You Can’t Spell Customer ‘Success’ Without the S’s

success.jpg I’ve been working on a big “measuring the customer experience” project and it got me thinking. What is it that makes one customer initiative a success and another, well, not so successful? I didn’t want to say “failure” because I believe there is no such thing as failure, there’s only feedback. As I visited the recesses of my brain (yikes!), and researched best practices, I came up with 3 things you must consider when your company decides to focus on customers. They are the 3 S’s critical for success, and they are not mutually exclusive:

  1. Strategy
  2. Silos
  3. Staff

1. Strategy – The value of strategy should be pretty clear, and it needs to come from the top. What is your customer strategy? How are customers treated? How far will you go? Does cash flow come from products or from customers? (answer = customers). Have you taken the next step to customer advocacy? Do you want to “bump the lamp” like Disney? It needs to be defined, it needs to be clear, and it needs to be measurable. Remember, this just might be your biggest competitive advantage.

2. Silos – Is your CEO in charge of your customer strategy? Do you have a Chief Customer Officer who is charged with all things customer and can get all department heads on-board? Or is you Marketing VP expected to handle customer strategy? If it’s the latter, you may have some difficulties ahead. Customers touch every part of the business and unless you have someone with the authority to get things done, it won’t happen. You’ll need a team of senior executives from each area of the company who are responsible and rewarded for crafting and implementing your customer strategy.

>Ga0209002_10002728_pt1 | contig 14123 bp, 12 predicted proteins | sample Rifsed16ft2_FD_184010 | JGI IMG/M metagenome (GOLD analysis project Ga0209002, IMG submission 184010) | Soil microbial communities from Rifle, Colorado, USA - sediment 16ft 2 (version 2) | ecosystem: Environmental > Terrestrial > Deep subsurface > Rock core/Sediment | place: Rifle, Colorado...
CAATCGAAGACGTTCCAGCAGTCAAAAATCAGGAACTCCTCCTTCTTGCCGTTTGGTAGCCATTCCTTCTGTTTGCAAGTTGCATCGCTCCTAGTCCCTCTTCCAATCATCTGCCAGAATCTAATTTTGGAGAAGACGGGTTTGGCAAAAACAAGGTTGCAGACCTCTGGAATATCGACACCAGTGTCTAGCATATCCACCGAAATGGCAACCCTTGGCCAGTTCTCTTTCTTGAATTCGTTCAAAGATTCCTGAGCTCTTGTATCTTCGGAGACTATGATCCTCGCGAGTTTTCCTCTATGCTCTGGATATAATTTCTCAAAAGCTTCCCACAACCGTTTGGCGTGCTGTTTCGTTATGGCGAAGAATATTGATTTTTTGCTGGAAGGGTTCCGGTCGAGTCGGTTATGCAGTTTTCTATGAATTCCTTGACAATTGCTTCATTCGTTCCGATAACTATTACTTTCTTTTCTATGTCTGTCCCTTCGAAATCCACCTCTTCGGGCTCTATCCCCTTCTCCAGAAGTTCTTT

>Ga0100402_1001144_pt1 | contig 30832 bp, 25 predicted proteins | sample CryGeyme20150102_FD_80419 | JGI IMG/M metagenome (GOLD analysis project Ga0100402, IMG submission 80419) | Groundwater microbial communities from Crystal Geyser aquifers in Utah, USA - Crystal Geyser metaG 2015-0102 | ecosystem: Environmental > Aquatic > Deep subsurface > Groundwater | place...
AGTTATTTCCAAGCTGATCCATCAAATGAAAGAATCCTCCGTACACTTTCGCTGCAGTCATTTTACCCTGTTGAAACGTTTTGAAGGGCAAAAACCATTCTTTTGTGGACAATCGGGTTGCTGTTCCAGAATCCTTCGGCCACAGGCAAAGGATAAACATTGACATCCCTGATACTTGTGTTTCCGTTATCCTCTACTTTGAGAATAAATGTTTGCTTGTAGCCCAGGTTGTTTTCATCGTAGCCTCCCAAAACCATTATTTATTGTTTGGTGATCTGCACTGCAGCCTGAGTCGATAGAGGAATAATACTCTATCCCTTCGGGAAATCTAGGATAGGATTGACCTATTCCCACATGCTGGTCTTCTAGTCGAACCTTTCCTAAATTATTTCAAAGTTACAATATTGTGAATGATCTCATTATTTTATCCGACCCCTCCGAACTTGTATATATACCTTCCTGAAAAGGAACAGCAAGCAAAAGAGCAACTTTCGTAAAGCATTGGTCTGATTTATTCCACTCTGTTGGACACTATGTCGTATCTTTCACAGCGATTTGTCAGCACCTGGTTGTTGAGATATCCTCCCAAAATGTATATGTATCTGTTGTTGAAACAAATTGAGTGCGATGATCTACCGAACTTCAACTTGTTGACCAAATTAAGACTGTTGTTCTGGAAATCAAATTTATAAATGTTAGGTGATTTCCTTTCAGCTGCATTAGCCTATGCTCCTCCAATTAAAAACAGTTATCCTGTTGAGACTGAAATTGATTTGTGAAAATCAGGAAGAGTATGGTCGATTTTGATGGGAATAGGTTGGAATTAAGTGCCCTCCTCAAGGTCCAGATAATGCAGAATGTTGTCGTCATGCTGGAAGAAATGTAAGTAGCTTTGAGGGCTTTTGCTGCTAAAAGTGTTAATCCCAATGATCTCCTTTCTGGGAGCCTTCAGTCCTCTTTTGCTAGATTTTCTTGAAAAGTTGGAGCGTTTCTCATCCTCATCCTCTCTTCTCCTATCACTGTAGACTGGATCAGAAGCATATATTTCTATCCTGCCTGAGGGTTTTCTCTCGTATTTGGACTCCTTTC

3. Staff – Does the rest of your organization fully understand your customer strategy? Remember, everyone is directly serving customers, or serving someone who does. Have they been included in the design of your strategy? Does your front-line staff get it? Are they trained, supported, and rewarded based on customer success? Do they have the ability and desire to serve customers, to be empathetic, and to solve problems?

Having a wonderful CRM system and a visually rich customer dashboard doesn’t mean that customer success is a given. These three S’s often de-rail the best laid plans. If your just starting out, it’s best to acknowledge them up-front and include them in your implementation plan. If you down the road already and things are not working as expectated then take a step back and assess if these areas need some work. So, here’s to all your customer successes (wait, that’s 4 S’s …)


2 Responses

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